Forskning ved Københavns Universitet - Københavns Universitet

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Family planning for the mentally disordered and retarded

Publikation: Bidrag til tidsskriftTidsskriftartikelForskningfagfællebedømt

Increasing perception of healthy reproductive functioning and conception prevention has been accompanied by greater recognition of the needs for emotional and sexual fulfillment of individuals with mental disorder or retardation. Although family planning services have burgeoned in the United States and many other countries and the special concerns of mentally disordered and retarded persons have been well documented, organized efforts to include counseling on fertility regulation in mental health and in training programs have, with few exceptions, been sparse. Recent trends are discussed in terms of reported experience from the United States and Denmark. It is recommended that women of childbearing age in psychiatric facilities be given an opportunity to participate in programs offering screening for and treatment of gynecological conditions, as well as family planning counseling, before going on home leave or discharge. Such counseling should be adapted to a woman’s emotional functioning, consider possible contraindications of specific contraceptive methods, and, to the extent possible, involve the partner. Ethical aspects need to be considered to avoid even the appearance of coercion. Similar opportunities should be provided for retarded persons seeking to achieve a satisfying sexual life. Surgical contraception and abortion are discussed within the context of patient rights, competence, and the desirability of avoiding unintended conceptions and reducing unwanted births that may engender further stress and psychosocial difficulties for the woman, the child, and society. The experience of former patients might well be useful in restructuring current service programs and priorities.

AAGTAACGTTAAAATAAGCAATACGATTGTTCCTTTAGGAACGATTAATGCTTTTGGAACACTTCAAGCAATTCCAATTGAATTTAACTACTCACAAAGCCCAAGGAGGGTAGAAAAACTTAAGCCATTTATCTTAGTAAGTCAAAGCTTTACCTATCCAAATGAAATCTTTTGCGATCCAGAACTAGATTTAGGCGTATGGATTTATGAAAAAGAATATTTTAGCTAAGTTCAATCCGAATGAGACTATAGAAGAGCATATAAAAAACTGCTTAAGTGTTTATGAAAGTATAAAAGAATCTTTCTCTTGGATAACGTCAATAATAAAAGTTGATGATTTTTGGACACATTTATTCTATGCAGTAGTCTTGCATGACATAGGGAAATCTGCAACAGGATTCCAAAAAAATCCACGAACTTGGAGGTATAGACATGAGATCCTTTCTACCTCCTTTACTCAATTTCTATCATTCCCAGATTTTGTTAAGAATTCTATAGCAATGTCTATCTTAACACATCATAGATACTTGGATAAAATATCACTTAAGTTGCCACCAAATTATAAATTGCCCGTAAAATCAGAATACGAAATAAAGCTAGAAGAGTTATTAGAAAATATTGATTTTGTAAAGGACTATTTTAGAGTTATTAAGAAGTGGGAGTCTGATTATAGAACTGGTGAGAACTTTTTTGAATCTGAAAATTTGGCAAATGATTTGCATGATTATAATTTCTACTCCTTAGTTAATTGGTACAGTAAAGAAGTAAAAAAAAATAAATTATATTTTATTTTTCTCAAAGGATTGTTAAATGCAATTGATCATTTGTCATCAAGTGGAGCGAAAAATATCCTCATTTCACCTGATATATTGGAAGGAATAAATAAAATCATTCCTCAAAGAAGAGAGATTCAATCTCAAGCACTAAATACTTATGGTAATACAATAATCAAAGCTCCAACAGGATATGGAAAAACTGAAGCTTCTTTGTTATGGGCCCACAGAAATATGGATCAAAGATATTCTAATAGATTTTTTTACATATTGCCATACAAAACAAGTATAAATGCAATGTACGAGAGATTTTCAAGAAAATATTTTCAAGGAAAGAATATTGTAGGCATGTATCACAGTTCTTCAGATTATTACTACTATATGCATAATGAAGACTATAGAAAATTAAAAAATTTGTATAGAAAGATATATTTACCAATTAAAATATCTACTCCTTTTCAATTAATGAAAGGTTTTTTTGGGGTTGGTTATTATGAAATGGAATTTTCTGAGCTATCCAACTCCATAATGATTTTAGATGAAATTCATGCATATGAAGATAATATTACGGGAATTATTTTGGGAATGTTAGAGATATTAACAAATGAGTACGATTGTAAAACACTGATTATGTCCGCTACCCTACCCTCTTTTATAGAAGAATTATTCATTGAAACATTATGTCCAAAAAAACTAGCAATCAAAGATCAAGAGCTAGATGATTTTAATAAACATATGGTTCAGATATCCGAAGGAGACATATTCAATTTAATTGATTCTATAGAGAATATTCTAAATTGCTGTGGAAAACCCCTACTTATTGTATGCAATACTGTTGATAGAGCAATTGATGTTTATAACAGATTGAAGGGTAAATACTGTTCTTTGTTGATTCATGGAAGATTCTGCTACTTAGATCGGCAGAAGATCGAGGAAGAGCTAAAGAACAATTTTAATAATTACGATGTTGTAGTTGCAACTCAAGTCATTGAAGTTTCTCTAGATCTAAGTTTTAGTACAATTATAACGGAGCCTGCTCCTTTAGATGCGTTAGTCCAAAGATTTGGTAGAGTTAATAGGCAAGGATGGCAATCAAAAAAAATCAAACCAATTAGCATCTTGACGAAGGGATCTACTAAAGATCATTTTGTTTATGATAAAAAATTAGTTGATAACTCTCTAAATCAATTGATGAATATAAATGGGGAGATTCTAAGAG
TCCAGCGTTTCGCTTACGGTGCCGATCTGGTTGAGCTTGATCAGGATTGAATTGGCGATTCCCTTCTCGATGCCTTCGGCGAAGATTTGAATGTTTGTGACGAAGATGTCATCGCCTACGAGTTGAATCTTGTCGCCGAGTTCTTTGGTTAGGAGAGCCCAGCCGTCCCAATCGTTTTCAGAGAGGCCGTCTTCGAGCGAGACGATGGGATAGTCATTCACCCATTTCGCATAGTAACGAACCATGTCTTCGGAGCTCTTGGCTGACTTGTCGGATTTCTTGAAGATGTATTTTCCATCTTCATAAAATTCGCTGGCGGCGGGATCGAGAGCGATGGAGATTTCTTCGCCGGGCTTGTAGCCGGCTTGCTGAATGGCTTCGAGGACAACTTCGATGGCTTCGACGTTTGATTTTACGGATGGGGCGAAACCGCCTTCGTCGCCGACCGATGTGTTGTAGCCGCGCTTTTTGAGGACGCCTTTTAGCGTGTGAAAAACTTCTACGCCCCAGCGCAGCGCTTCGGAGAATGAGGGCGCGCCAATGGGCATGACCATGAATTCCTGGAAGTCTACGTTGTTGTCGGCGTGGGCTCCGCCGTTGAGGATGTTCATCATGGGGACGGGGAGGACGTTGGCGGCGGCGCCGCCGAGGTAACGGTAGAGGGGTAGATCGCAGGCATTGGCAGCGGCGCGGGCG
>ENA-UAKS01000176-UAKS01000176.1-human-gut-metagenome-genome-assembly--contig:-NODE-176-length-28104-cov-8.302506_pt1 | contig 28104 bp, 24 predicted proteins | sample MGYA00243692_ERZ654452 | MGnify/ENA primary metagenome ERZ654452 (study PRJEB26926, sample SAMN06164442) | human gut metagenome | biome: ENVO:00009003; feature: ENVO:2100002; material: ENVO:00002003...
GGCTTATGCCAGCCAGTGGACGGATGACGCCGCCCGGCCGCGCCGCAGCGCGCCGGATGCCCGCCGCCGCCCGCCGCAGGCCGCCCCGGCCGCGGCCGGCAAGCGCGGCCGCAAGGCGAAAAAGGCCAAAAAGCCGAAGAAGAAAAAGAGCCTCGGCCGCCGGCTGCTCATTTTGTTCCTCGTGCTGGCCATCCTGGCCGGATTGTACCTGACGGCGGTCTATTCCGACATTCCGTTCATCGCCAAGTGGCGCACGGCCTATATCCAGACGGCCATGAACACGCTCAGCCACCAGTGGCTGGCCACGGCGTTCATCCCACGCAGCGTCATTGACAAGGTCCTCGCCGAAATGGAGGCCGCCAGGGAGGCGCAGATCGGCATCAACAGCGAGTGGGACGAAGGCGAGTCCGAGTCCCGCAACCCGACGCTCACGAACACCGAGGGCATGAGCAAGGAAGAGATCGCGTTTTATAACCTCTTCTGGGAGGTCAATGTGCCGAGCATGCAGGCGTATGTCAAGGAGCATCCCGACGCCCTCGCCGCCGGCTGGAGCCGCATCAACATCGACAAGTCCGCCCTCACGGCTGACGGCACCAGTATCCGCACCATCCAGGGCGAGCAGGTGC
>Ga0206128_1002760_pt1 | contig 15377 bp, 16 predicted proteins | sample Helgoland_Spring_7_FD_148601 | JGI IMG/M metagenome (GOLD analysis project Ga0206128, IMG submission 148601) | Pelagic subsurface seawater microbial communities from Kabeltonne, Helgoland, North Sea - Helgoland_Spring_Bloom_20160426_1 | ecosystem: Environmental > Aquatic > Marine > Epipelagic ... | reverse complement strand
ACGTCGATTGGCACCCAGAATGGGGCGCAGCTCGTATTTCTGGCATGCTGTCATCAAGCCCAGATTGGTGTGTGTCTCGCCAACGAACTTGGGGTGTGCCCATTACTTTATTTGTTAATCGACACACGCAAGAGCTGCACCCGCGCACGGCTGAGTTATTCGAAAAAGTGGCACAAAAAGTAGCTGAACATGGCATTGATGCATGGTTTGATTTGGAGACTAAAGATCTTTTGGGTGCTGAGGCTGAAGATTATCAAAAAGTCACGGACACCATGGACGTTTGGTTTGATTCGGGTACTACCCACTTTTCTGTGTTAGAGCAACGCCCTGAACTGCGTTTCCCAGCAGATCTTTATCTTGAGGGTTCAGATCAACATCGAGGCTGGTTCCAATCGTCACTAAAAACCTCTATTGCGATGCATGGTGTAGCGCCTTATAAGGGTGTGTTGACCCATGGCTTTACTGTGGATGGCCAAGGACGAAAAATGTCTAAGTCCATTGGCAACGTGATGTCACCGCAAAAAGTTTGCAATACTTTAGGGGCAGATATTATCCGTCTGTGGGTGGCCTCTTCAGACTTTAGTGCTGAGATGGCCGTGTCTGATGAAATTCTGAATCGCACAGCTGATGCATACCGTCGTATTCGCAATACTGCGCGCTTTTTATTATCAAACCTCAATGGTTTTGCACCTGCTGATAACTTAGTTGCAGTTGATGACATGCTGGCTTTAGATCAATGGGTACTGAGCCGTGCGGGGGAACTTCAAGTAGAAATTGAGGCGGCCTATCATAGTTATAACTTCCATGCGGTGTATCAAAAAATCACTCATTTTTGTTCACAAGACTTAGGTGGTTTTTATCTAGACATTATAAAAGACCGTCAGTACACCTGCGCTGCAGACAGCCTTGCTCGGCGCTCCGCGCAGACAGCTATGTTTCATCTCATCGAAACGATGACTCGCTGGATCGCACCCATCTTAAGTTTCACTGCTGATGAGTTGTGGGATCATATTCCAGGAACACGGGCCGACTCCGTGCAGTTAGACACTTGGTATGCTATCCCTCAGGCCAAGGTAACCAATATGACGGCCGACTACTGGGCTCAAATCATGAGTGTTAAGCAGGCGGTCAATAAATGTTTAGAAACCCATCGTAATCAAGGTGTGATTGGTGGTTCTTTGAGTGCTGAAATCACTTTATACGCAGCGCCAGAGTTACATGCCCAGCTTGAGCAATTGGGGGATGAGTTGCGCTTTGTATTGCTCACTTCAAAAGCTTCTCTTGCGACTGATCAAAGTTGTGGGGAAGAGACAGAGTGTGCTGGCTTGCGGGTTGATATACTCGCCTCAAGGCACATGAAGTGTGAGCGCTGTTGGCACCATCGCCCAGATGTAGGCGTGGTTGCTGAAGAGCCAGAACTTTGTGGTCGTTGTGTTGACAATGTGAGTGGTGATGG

OriginalsprogEngelsk
TidsskriftJournal of Nervous and Mental Disease
Vol/bind178
Udgave nummer6
Sider (fra-til)385-391
Antal sider7
ISSN0022-3018
DOI
StatusUdgivet - 1 jan. 1990

ID: 228775713